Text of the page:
The prime mover behind this innovative concept is co-founder and former nurse Yvonne van Amerongen. I had emailed her earlier requesting permission to visit the facility with Marianne Abbink Lankhorst, my Dutch friend. She wrote back to say we were both welcomed to visit anytime. Excellent!

So there we were at Hogewey on a warm Thursday afternoon of 29 July 2015. Visitors enter and exit via the sliding door which is controlled by the receptionist. The door remains closed to the residents. They are not allowed out of the facility on their own.

We were given a map showing the layout of the place, and several information sheets about Hogewey. We had the freedom to move around and explore but were reminded to respect the privacy of the residents. In other words, no peering into their living quarters or taking their photos without their permission. But we were welcome to use the information and images provided on the Vivium website. (Select the option of viewing it in English.)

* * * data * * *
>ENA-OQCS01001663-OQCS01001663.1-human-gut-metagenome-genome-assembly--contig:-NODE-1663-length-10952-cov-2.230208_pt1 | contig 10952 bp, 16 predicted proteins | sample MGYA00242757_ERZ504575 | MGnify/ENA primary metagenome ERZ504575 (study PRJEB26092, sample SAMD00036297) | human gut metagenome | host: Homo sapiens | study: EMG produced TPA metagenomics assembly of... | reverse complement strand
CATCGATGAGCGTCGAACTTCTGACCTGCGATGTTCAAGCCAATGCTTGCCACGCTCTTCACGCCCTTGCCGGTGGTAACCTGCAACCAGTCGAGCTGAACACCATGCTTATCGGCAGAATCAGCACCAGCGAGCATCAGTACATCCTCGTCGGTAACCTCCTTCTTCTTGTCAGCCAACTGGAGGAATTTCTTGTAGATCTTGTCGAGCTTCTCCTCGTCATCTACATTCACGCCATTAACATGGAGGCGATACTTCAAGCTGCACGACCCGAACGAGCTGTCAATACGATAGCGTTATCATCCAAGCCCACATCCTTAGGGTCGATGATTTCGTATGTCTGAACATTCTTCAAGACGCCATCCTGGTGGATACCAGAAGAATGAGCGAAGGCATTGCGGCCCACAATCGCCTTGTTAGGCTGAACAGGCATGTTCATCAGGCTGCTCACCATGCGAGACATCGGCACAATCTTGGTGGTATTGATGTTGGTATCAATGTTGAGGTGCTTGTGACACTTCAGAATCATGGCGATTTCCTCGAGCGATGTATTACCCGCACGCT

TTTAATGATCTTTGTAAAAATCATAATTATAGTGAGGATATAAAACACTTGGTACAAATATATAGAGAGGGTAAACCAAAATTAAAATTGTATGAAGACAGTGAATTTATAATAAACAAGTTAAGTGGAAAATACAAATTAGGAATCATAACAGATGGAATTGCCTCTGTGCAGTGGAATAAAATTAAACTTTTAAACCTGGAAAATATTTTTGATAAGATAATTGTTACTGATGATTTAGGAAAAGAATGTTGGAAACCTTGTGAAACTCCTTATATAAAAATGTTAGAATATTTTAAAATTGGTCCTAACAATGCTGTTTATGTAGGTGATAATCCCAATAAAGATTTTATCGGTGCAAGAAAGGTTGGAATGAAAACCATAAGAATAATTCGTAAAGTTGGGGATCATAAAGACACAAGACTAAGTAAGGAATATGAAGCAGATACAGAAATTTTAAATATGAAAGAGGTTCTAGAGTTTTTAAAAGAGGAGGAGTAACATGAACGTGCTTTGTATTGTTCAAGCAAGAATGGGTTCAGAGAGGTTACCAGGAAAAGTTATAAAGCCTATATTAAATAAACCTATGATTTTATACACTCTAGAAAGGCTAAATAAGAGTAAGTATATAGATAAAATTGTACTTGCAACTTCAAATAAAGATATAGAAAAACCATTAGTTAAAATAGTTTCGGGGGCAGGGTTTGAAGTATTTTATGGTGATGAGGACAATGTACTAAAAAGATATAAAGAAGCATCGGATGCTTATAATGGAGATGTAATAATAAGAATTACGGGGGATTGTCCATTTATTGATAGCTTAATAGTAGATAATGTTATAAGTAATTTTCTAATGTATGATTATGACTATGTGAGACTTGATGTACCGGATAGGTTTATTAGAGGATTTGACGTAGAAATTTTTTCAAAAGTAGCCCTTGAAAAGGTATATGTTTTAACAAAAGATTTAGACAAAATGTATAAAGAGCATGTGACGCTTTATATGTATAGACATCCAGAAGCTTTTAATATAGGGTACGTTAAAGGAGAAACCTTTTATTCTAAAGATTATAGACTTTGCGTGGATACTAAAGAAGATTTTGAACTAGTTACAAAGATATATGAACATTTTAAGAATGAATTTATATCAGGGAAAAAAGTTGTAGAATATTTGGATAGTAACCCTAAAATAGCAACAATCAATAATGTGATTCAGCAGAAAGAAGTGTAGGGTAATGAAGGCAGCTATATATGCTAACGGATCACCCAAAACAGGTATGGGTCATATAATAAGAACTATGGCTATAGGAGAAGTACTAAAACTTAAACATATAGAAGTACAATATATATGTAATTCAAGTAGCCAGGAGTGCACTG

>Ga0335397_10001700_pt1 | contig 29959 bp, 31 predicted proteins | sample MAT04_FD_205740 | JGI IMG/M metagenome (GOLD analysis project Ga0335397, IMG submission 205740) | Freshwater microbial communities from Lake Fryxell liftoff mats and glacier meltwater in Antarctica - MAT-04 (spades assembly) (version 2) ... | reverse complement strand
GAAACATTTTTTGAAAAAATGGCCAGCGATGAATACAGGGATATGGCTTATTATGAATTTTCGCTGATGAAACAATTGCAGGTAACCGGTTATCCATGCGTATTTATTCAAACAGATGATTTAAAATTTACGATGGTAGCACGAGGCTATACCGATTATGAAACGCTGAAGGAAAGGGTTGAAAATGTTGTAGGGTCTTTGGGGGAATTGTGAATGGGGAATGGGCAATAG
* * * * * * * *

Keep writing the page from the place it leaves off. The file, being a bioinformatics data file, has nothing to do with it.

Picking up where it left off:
Front view of Hogewey
The homes and the courtyards. So much greenery and flowering shrubs, and benches everywhere.

The Indonesian lifestyle corner. Indonesia was once a Dutch colony.
As we had no access to the homes, this composite image is taken from internet sources. It gives you an idea of the different lifestyle settings. Residents are housed in groups according to the lifestyle they are familiar with. 

Hogewey is the world's first village built specifically for people in the advanced stage of dementia. The concept for it is based on the belief that dementia patients can still enjoy a relatively normal life if they live together with like-minded people in an environment that is familiar to them.